Hedge fund managers face a challenging market when it comes to raising capital. Several factors contribute to this environment, such as: a fragmented marketplace, an ever expanding qualified global investor base, a lack of a clear sales and marketing strategy, and regulatory constraints. There are also several options hedge funds can consider when raising capital. These include the use of a third-party marketer, attending conferences and cap-intro events, and hiring investor-service consultants to pinpoint qualified investors. Taking hedge fund seeder capital and using digital investment platforms can amplify offerings to a broader network of investors. Below we dig deeper into some of these challenges and share potential solutions.
A Fragmented Marketplace
The marketplace is becoming increasingly fragmented with large funds receiving the bulk of investor capital, while new and emerging funds are simultaneously growing in number. Oftentimes, institutional investors make allocations to more established hedge funds. Track records, a solid infrastructure, and established partners in compliance and risk control are increasingly important to these investors. For new funds, the biggest challenge is getting off the ground and raising capital. Since the financial crisis, investors are more skittish about fund allocation. Calpers recently pulled out of hedge funds altogether citing high fees and lack of performance as some of the reasons. However, the established trend is for institutional capital to continue flowing into hedge funds.
Due diligence is also becoming more involved and time-consuming for managers. Investors increasingly scrutinize every aspect of the business. Additionally, a more cumbersome due diligence process requires a fund to have a well-conceived market plan. How do funds differentiate themselves? The competition is fierce. According to a BarclayHedge study, small funds under $100M represent 60% of the hedge fund universe in terms of the number of funds. In the most recent Citibank hedge fund industry snapshot, large funds over $500M represent over 76% of total assets. Smaller funds face a selection bias, as large funds flood the market with powerful distribution networks and well- financed institutional clients.
An Expanding Qualified Investor Base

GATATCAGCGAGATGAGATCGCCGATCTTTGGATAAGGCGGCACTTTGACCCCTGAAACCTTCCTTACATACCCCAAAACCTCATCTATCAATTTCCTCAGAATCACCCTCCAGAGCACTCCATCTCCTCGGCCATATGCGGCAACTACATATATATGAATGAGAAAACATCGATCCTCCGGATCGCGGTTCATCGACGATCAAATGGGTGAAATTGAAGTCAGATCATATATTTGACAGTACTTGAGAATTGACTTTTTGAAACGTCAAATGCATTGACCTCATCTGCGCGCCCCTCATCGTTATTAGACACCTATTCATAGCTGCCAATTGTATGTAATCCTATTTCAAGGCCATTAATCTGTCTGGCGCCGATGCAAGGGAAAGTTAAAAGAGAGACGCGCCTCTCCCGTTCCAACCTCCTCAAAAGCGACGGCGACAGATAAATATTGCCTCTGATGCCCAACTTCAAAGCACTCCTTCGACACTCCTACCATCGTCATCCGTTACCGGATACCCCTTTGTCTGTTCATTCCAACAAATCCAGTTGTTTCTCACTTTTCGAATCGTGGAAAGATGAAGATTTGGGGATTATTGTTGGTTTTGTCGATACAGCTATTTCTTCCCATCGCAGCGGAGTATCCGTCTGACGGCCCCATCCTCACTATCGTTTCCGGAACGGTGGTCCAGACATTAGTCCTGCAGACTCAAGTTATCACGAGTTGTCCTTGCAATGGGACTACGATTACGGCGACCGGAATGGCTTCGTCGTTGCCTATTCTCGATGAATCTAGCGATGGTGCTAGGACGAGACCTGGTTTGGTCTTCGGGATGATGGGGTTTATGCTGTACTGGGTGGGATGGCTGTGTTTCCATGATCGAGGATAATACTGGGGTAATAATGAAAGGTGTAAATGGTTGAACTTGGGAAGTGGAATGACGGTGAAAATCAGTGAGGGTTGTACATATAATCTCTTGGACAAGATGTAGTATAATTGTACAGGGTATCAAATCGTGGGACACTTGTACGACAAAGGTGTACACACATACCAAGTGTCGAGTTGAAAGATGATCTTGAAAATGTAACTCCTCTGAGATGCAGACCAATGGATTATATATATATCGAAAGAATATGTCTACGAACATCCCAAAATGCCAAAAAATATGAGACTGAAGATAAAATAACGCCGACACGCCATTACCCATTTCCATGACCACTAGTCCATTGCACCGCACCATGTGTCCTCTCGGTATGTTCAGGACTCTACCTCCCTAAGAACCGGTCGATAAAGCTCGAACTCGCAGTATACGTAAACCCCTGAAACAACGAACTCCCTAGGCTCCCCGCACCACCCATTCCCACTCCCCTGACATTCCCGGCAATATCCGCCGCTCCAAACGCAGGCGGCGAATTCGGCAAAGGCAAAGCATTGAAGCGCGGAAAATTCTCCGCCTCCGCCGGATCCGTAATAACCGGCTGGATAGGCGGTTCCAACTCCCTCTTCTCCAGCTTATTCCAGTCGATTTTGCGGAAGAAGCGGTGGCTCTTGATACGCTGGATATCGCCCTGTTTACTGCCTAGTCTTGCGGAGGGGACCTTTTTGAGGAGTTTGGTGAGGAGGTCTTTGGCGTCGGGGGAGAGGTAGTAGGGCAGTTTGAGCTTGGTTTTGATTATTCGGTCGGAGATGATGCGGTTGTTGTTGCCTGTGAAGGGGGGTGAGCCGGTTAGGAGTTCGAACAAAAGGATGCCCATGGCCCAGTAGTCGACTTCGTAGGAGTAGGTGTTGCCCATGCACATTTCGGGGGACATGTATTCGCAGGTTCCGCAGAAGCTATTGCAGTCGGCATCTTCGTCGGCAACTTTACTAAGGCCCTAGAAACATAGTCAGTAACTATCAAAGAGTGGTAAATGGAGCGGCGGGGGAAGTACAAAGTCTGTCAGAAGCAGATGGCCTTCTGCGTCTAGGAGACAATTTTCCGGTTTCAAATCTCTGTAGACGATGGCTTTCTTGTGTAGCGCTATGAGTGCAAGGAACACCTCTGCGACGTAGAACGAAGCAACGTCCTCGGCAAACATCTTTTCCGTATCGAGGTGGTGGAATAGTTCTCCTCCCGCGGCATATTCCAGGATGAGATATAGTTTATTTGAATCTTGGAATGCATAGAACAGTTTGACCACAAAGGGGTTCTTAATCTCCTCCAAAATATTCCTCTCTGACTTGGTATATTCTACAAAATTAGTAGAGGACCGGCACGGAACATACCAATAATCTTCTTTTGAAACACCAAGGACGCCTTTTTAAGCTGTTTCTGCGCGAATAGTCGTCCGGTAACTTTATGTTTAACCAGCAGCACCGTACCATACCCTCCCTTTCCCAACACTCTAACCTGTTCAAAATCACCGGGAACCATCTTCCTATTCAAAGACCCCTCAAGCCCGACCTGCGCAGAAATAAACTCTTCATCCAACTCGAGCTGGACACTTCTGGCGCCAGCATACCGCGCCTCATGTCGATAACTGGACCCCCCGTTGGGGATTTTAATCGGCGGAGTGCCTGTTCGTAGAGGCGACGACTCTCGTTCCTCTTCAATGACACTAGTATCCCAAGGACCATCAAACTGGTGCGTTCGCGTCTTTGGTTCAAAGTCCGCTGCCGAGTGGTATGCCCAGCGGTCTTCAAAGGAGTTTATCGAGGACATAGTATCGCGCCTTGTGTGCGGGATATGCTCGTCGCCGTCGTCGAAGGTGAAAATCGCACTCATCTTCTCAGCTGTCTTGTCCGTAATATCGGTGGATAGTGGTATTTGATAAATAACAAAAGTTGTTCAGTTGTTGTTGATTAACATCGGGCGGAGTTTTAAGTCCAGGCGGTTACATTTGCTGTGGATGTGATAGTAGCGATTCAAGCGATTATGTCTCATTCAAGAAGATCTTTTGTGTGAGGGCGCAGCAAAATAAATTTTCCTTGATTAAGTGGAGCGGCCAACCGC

With the growing wealth of emerging markets and increased interest from U.S. investors, there is an expanding investor base. The biggest challenge is targeting those appropriate qualified investors. With institutions increasingly allocating to large funds, smaller funds compete by targeting specific markets interested in their unique strategies. Fund managers have to understand what makes their fund compelling, and ultimately differentiate themselves from the competition. This can be a challenge for managers fundraising for niche funds. Inherently, niche funds have a smaller potential investor base. With growing market wealth, a fund must have an understanding of how to structure and accept foreign investment capital, which can be expensive for new funds as it requires complex legal expertise. A growing foreign investor base creates a complex environment for managers when competing for overseas investors.
A Lack of Market Understanding
Raising capital is challenging due to the ever increasing complexity of the hedge fund marketplace. In order to compete, a fund needs a valid value proposition targeted to potential investors. Many managers make the mistake of forming a concept first without a clear sales strategy. There must be an understanding of the demand for the product in order to know how and where to sell it. This affects pricing and structure. Costs must be calculated, plans vetted, and an infrastructure and sales team should be put in place to execute the strategy. This is an expensive undertaking.